Thursday, July 24, 2014

Bristol man is Big Brother of the Year

A local man is the Indiana Big Brother of the Year.

Posted on April 3, 2013 at 1:00 a.m.

ELKHART — A local man is the Big Brother of the Year for the state of Indiana.

Brock Welch of Bristol is a board member and volunteer for Big Brothers Big Sisters of Elkhart County, according to a press release from the organization. He was selected as the state’s Big Brother of the Year from more than 20 agencies in Indiana for his friendship and guidance to his Little Brother, Damien.

Welch has been matched with Damien since June 2007.

Welch is an active member of the agency’s board of directors, fundraising efforts and a champion of one-to-one mentoring, according to information from Big Brothers Big Sisters of Elkhart County.

“We are so proud of Brock and for all the ways that he goes the extra mile to help his Little and the agency,” said Stephanie Patka, executive director of the local agency, in the release.

Welch is the third “Big” to be recognized at the state level in the past four years. Past recipients have included Big Brother Randy Moore in 2009 and Big Family David and Karen Rohm in 2011.

Big Brothers Big Sisters requires each adult mentor, or “Big,” to spend between four and eight hours a month with the child each is matched with. For more information or to volunteer contact 875-1039 or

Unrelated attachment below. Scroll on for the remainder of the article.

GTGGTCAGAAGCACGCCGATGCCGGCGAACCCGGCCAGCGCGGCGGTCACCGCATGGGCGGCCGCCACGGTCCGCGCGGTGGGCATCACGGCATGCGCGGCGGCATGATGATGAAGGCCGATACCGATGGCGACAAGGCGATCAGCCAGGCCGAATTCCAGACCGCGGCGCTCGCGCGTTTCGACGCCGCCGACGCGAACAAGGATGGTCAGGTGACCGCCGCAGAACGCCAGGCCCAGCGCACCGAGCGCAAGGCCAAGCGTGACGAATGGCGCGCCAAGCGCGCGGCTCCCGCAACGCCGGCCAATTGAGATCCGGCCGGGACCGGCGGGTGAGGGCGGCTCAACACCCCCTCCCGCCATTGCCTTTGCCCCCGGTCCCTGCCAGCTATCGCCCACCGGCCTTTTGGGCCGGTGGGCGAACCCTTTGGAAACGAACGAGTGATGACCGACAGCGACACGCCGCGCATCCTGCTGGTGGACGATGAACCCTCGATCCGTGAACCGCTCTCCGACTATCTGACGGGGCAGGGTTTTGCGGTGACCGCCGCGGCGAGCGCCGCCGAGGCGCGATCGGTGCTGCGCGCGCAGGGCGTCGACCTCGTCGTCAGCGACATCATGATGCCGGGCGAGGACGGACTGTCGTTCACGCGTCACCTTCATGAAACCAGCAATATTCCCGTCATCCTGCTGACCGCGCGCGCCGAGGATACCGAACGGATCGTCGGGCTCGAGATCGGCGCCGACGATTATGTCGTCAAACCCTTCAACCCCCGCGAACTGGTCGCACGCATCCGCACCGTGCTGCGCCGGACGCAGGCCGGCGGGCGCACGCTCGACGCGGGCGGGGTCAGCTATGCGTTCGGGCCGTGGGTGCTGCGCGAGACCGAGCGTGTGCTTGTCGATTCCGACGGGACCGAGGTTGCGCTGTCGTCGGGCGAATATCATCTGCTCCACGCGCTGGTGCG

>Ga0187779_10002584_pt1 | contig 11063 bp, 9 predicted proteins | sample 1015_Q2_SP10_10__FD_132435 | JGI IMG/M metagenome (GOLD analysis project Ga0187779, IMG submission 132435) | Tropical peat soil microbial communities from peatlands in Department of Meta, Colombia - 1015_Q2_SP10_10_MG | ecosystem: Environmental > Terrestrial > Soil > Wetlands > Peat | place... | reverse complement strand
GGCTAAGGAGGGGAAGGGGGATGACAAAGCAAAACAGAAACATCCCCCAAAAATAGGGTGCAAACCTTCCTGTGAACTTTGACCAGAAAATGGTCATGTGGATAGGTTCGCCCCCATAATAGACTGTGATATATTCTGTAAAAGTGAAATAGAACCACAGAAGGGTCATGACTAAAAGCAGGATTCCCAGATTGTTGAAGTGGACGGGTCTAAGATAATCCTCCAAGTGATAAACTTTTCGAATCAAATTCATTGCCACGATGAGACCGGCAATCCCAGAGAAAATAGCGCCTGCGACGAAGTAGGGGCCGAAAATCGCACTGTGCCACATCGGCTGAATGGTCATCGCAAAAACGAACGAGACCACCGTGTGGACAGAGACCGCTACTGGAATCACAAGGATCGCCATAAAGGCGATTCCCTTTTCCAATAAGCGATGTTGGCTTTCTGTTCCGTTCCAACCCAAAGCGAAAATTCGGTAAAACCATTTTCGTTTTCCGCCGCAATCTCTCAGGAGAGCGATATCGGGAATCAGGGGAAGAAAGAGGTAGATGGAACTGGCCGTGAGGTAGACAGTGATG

With the state prison in the background, about a dozen death penalty opponents pray as they await the possible execution of Joseph Rudolph Wood, Wednesday, July 23, 2014, in Florence, Ariz. The highest courts in Arizona and the nation have cleared the way for the state to carry out its third execution in the last year on Wednesday, following a closely watched First Amendment fight over the secrecy surrounding lethal injection drugs.  Wood was sentenced to death for killing Debra Dietz and her father, Eugene Dietz, in 1989 at the family's automotive shop in Tucson.  (AP Photo)

Updated 47 minutes ago
 Robert Hungerford, of Phoenix, prays as he and a group of about a dozen death penalty opponents protest the possible execution of Joseph Rudolph Wood at the state prison in Florence, Ariz. on Wednesday, July 23, 2014. Arizona's highest court on Wednesday temporarily halted the execution of the condemned inmate so it could consider a last-minute appeal. The Arizona Supreme Court said it would consider whether he received inadequate legal representation at his sentencing. The appeal also challenges the secrecy of the lethal injection process and the drugs that are used. (AP Photo)

Updated 50 minutes ago
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